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Local Alex Coleman making the most of opportunities with Columbus Destroyers

Mitch Hooper

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“I love being here. These are my streets, this is my city.”

Alex Coleman is a Columbus local. He grew up right here in the city and attended Eastmoor Academy High School. Throughout school he maintained 4.0 GPA and led his team to the state championship. Though they ultimately lost that game, he was named the MVP. Everything seemed primed for a successful career on the field and he had hoped for that scholarship offer from Ohio State, but that offer never came. Looking back on it now, Coleman, now a wide receiver for the recently relaunched Arena Football League team the Columbus Destroyers, said that was fuel to his fire to work harder, but through trials and tribulations comes perspective.

Photos: Brian Kaiser

The AFL is unlike most leagues in sports. With the setup of the field literally butting up to the stands, the fans are able to get in on the action as close as safely possible. In between plays or before kick offs, fans can chat with the athletes on the field. If a football makes it into the stands, the lucky person who caught it is now going home with a free souvenir—try that at an Ohio State game and you’ll have an usher tackling you like Joey Bosa in no time. And after the games, fans can stick around to go on the field and meet the team. If your little one is especially into sports, imagine the look on their face as they play catch with a player on the team. There’s no question here: the AFL is more than just football—it’s a community builder. And that’s why Coleman is taking his opportunity to return home so seriously.

“I come from a hard-working family, but we didn’t know anything about athletics,” Coleman explained. “When you look for some type of figure to motivate you and push you in the right direction, I think that’s where I fell short coming out of high school.”

He committed to Ashland University and eventually transferred to Capital University where he kept that same mentality for maintaining school and athletics, and graduated with a degree in Communications Studies, balancing the act of academics and athletics without a mentor. Now that he’s back in the city that helped shape him, he’s looking to serve as that role model he needed when he was growing up. It’s a way to break the chain for him and others growing up in similar situations—a method for nurturing the next generation.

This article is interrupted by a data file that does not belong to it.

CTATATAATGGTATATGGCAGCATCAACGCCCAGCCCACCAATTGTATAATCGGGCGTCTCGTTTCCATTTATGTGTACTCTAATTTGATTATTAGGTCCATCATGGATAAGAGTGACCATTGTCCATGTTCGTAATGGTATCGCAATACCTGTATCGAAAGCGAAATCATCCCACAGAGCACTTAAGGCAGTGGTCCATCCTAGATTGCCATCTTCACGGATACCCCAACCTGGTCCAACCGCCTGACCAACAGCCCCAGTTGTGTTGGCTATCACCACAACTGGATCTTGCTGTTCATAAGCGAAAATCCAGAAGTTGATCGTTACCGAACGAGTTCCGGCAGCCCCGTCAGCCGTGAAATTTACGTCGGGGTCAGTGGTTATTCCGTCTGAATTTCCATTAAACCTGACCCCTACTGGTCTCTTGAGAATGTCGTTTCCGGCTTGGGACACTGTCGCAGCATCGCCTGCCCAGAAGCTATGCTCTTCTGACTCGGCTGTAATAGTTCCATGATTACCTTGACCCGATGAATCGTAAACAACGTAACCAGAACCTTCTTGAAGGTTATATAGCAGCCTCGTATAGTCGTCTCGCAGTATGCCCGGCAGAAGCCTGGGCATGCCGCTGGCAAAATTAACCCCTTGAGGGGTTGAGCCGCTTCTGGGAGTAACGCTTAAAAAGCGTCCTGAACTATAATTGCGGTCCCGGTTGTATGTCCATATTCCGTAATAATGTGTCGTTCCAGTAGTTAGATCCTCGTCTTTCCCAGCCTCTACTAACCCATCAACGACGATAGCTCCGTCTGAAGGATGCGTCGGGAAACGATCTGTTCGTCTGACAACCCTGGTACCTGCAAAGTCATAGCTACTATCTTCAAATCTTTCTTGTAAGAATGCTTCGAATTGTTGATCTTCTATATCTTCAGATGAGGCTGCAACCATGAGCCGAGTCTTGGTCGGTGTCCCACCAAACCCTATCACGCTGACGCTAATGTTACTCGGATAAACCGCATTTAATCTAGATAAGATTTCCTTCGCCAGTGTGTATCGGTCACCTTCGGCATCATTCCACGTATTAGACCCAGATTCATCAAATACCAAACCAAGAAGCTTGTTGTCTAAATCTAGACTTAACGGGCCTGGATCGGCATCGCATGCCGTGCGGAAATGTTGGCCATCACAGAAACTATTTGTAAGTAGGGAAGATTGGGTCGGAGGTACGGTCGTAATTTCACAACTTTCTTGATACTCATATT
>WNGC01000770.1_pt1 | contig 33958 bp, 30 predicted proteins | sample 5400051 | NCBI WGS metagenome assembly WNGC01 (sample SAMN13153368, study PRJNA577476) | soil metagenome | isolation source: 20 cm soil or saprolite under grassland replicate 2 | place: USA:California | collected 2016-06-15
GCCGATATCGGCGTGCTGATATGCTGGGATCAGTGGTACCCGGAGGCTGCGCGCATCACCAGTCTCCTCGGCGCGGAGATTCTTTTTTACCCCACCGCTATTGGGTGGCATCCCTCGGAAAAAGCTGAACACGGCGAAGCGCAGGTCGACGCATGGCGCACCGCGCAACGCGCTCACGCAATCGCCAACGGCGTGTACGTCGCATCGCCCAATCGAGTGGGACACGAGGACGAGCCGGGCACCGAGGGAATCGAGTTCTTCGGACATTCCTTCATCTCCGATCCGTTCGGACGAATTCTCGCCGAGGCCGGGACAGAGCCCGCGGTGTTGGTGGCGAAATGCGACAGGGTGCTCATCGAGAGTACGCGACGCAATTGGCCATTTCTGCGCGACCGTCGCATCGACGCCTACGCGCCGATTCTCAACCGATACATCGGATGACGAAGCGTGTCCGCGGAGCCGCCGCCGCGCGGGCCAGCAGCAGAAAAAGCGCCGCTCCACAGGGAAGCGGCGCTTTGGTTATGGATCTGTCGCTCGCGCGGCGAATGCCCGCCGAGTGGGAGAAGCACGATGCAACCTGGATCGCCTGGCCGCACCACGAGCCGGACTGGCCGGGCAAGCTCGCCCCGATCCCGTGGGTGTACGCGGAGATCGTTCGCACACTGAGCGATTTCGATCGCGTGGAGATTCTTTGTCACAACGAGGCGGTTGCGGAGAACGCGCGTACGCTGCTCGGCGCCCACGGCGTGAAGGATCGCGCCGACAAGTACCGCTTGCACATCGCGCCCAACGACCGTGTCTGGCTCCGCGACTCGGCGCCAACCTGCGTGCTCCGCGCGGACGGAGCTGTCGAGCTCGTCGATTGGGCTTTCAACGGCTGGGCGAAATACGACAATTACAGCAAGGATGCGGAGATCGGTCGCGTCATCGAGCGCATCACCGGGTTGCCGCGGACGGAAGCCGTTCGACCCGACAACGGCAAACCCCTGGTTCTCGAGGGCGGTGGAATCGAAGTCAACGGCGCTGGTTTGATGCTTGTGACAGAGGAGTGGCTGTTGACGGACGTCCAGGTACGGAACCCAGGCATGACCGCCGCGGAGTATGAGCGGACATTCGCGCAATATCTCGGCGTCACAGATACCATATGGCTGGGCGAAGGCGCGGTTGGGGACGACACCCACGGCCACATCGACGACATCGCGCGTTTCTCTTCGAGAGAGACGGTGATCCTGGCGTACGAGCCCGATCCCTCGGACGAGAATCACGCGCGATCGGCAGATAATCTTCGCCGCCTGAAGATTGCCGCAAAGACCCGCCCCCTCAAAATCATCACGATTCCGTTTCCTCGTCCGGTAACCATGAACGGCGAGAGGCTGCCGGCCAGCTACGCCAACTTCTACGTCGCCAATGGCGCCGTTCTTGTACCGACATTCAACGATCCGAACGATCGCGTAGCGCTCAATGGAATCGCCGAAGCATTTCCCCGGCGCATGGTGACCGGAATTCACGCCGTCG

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“Everybody loves a Cinderella story, but it’s often not like that,” Coleman said.

(And for the record, even Cinderella had the help of a fairy godmother. Didn’t think you’d see this factoid in a sports story, did ya?)

For Coleman, actions speak louder than words. Throughout his career, he’s been told he’s too small for the wide receiver position, as he stands at 5-foot-9-inches tall. Recruiters and reports all said if he were a few inches taller, he’d be a must-grab for many universities. Instead of letting those words dictate his career, he’s out to prove them wrong. In the high school championship game where they lost, he stole the limelight with three touchdowns and the MVP trophy. Last season with the Carolina Havoc, there was some debate on whether Coleman should be in the starting lineup. The next game he scored four touchdowns—with the last one being the game winner. Coleman was solidified in the lineup, and the Havoc are now reigning champs of the American Arena Football league.

This mantra of  “do more, say less” finds a new chapter with his arrival in Columbus. Again, Coleman finds himself behind the eight ball vying for a starting position. For him, it’s not a matter of if, but when. And when that day comes, Coleman said he knows he’ll have to make the most of the opportunity because he never knows if it’ll be his last. That’s another sentiment Coleman is trying to drive home with young athletes as well. Whether it be injuries, grades, off-the-field antics, or simply just not making the cut, tomorrow is never promised in football. He said athletes have to be prepared for plan B, C, or even Z.

It’s easy to say something to a kid, but to actually be an example to them means even more,” Coleman explained. “Kids are much more mature in terms of their train of thought so a lot of kids are going to question me like, ‘Why should I do it if you didn’t?’ ”

Since arriving in Columbus, Coleman has been working with youth on the developmental side. While he sees the importance of coaching on the field, his interest is more in getting young people prepared with the fundamentals so they have the tools available to work efficiently. Not only does this help shape athletes for high school and beyond, it helps coaches recognize the players taking extra steps plus, gives a stronger foundation to build off. He’s also made a return to some of his old stomping grounds to give advice and expertise at Eastmoor High School, as well as Capital. Coleman said it only takes one person to start a change and create a village, and so far, it seems he’s on the right path.